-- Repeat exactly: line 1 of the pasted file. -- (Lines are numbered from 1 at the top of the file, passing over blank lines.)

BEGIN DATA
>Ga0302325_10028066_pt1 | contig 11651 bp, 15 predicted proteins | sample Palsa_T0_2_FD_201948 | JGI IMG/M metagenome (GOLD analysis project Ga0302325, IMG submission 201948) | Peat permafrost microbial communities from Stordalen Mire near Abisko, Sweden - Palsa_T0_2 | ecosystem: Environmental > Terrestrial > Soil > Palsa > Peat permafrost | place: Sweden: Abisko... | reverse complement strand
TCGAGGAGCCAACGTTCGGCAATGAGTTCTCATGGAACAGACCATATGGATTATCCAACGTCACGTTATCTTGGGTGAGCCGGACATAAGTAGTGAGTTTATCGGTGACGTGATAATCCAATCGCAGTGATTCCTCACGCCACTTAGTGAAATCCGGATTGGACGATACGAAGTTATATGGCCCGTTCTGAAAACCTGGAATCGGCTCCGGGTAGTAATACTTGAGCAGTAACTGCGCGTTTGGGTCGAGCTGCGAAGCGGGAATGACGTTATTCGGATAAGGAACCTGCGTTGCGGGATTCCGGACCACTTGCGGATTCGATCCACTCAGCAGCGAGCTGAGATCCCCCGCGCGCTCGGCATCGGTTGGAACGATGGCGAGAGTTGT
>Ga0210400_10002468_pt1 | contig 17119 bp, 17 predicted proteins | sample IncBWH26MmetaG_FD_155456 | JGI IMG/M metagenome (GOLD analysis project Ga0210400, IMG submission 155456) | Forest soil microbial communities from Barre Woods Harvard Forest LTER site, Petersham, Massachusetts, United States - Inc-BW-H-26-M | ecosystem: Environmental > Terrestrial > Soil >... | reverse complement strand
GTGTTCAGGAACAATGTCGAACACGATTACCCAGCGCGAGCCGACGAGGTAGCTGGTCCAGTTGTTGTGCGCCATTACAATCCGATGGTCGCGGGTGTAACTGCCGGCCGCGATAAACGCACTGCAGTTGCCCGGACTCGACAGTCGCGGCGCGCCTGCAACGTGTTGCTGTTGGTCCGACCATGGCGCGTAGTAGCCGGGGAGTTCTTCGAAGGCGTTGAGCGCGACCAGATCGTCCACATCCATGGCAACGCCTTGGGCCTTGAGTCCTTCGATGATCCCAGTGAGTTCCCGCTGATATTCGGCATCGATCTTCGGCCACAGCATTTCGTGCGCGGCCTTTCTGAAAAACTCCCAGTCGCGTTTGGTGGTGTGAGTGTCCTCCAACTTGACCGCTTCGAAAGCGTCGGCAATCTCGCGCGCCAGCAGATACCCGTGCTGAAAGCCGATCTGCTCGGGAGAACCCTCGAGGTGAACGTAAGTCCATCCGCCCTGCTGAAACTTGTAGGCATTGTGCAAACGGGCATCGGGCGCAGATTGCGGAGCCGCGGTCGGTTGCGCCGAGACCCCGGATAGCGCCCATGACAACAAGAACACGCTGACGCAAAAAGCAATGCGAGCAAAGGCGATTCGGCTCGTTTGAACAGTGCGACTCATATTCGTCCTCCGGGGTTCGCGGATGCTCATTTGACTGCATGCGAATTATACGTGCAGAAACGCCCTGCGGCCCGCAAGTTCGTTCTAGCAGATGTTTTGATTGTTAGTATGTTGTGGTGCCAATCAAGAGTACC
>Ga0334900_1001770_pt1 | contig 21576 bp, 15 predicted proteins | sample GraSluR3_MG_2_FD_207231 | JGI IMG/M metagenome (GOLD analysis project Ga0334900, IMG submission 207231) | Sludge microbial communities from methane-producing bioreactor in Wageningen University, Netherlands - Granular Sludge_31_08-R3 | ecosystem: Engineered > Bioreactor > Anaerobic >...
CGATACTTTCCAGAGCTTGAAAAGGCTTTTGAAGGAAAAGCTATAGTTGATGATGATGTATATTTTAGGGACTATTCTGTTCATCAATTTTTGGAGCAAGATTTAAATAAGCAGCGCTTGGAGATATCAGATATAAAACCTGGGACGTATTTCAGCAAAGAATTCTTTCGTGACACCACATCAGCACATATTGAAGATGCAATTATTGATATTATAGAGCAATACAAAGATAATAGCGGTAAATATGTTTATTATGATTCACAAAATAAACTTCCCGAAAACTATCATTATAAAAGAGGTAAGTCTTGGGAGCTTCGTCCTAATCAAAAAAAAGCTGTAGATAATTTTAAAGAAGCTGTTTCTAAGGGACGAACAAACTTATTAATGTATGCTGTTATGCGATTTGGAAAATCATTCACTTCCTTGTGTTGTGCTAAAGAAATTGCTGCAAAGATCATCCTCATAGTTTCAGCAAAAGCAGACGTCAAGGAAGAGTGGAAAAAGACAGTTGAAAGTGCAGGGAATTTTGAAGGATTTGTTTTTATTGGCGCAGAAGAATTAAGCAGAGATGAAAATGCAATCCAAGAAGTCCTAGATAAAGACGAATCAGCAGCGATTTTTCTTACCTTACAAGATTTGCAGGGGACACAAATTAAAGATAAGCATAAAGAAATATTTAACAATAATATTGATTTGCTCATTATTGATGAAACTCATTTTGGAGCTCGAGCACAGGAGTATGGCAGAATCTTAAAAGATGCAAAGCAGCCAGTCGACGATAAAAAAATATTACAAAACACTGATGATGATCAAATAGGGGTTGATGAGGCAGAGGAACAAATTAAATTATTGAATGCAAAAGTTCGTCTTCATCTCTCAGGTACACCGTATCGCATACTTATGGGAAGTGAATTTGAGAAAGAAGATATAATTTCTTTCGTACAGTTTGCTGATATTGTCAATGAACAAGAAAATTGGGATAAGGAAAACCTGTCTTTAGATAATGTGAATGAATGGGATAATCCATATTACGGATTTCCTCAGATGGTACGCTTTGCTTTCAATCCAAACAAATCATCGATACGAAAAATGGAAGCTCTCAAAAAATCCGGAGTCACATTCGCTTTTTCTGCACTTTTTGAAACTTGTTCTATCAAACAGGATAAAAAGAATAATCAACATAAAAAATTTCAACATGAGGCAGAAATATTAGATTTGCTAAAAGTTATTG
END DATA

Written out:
>Ga0302325_10028066_pt1 | contig 11651 bp, 15 predicted proteins | sample Palsa_T0_2_FD_201948 | JGI IMG/M metagenome (GOLD analysis project Ga0302325, IMG submission 201948) | Peat permafrost microbial communities from Stordalen Mire near Abisko, Sweden - Palsa_T0_2 | ecosystem: Environmental > Terrestrial > Soil > Palsa > Peat permafrost | place: Sweden: Abisko... | reverse complement strand